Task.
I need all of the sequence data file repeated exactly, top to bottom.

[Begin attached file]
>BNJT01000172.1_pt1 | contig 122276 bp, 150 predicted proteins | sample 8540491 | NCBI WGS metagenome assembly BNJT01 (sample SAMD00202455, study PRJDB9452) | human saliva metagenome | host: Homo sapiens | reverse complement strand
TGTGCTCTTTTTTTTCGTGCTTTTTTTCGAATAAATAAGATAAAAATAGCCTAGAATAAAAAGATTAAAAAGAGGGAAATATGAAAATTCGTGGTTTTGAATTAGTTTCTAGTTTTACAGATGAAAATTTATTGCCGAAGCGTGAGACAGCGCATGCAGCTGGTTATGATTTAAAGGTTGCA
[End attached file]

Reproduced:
>BNJT01000172.1_pt1 | contig 122276 bp, 150 predicted proteins | sample 8540491 | NCBI WGS metagenome assembly BNJT01 (sample SAMD00202455, study PRJDB9452) | human saliva metagenome | host: Homo sapiens | reverse complement strand
TGTGCTCTTTTTTTTCGTGCTTTTTTTCGAATAAATAAGATAAAAATAGCCTAGAATAAAAAGATTAAAAAGAGGGAAATATGAAAATTCGTGGTTTTGAATTAGTTTCTAGTTTTACAGATGAAAATTTATTGCCGAAGCGTGAGACAGCGCATGCAGCTGGTTATGATTTAAAGGTTGCA